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About the equation for net work done by nonconservative forces

  1. Apr 24, 2008 #1
    Wnc = delta (kinetic energy) + delta(potential energy)

    (Work done by nonconservative forces) = (change in kinetic energy) + (change in potential energy)


    Now, my professor gave us this formula instead of the one above: W - H = (change in kinetic energy) + (change in potential energy), where H = heat loss, W = work done.


    What I'm confused about is whether heat loss still counts as work....since the heat loss is caused by a frictional force such as air resistance, and the air friction would act opposite the direction of motion, so it seems that the air friction does negative work. so H still counts as work?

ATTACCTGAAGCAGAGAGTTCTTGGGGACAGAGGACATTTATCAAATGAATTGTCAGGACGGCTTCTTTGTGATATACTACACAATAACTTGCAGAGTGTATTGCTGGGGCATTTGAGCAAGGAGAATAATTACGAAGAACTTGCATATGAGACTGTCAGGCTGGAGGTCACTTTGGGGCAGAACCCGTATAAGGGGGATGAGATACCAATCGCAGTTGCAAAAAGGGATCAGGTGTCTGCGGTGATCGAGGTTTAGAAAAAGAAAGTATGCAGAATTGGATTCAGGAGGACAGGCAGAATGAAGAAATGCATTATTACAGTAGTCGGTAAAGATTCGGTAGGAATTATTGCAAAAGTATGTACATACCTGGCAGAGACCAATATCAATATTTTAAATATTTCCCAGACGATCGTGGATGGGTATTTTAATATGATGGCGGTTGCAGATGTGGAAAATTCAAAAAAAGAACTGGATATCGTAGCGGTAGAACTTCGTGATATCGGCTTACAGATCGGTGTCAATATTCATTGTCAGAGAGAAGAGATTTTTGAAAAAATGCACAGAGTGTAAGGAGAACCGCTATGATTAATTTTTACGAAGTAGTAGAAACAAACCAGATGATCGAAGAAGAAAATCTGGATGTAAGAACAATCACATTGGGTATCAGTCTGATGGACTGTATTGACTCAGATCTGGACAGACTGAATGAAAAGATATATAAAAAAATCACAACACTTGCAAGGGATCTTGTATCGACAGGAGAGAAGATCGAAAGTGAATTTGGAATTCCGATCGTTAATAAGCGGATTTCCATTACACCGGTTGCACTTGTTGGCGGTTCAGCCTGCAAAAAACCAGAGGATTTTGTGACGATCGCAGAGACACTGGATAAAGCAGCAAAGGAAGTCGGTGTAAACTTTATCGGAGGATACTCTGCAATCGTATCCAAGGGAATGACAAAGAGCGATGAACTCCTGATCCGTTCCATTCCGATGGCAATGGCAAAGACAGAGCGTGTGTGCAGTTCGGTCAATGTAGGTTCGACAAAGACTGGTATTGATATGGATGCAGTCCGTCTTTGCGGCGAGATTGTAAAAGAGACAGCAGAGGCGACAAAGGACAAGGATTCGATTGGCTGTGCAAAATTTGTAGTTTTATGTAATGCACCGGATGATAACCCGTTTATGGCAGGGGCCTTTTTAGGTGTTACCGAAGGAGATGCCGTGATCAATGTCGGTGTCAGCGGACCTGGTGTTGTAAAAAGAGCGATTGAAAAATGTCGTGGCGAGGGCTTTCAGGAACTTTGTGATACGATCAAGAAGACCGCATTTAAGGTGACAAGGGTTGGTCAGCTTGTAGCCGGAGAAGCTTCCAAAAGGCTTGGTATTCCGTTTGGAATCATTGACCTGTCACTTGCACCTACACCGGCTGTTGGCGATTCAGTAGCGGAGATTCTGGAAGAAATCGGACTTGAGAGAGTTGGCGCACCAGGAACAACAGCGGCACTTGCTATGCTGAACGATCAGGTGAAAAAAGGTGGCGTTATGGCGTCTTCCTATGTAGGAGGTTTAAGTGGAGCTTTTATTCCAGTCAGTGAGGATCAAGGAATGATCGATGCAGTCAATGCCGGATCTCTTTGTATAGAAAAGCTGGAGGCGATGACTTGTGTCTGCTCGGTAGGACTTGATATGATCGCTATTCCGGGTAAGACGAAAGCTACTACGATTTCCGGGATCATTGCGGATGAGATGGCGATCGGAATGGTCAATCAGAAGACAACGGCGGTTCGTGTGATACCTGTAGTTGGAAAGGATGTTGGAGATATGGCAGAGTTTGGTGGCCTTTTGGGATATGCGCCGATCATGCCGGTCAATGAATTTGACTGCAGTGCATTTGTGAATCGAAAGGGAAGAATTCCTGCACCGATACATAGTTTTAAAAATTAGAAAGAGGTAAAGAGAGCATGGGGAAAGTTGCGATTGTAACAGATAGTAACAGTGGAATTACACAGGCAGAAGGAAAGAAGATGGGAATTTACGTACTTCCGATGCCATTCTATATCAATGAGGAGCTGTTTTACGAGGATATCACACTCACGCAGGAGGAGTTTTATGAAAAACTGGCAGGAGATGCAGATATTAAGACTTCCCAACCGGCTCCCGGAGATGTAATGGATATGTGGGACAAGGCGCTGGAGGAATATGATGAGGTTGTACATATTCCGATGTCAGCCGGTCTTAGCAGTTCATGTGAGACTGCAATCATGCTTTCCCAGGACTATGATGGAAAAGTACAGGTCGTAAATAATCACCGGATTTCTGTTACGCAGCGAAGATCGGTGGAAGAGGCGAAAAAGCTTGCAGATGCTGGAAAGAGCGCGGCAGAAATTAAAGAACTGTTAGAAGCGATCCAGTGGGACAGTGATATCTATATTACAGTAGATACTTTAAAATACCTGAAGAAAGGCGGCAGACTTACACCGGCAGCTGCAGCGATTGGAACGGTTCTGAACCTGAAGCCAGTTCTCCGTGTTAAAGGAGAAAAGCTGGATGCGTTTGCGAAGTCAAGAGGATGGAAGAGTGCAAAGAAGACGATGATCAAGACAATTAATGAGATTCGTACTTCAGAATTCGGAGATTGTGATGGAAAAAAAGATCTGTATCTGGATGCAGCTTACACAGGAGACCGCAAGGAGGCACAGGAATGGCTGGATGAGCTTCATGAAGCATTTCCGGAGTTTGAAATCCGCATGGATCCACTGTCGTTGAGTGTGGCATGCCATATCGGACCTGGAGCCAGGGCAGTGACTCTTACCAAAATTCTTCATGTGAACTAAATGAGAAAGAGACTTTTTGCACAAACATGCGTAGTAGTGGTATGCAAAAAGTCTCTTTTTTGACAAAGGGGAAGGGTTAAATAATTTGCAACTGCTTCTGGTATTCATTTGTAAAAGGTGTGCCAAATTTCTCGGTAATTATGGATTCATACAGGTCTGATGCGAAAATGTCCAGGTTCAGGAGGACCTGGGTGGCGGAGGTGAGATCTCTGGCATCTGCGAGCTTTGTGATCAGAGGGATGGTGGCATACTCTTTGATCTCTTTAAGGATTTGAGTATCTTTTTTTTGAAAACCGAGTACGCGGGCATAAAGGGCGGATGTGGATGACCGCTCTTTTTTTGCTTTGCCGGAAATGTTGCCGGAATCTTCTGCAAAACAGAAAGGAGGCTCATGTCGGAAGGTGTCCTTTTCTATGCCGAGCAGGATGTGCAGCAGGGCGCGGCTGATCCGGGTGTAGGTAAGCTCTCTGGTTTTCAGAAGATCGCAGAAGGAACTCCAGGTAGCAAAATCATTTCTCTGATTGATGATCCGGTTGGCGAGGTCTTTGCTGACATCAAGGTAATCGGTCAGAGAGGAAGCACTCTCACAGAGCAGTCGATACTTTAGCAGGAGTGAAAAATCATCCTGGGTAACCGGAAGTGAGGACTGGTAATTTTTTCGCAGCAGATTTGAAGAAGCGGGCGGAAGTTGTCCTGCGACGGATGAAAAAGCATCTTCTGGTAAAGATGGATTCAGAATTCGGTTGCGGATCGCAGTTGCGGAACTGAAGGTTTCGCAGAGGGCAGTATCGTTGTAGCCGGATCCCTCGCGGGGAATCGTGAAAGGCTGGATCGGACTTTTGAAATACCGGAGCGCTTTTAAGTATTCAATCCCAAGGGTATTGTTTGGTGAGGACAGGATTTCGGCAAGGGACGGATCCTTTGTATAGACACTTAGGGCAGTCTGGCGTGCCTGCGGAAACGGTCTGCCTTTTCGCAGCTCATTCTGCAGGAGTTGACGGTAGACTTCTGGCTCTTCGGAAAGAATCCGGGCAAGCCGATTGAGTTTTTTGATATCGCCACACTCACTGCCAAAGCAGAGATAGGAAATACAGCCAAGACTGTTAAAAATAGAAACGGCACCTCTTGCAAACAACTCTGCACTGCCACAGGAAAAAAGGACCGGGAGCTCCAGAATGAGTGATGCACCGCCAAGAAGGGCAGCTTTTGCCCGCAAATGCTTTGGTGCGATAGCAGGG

Btw, for the first equation, its not assuming that there's no heat loss, right? (due to friction) So if its not assuming that there's no heat loss, then that would also include work done by friction (which would equal H in the second equation)? (negative work)


    Any help at all would be greatly appreciated..
    1. The problem statement, all variables and given/known data



    2. Relevant equations



    3. The attempt at a solution
     
  2. jcsd
  3. Apr 24, 2008 #2

    Nabeshin

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    The first equation is completely correct. Any energy lost due to friction and heat will be manifested in a change in total energy (KE+PE), it's just not explicitly stated in the equation like in your other one. Heat loss does count as work, seeing as it is caused by a force (friction, or air resistance) applied through a distance. Indeed it is negative work, which means it takes energy out of the system.
     
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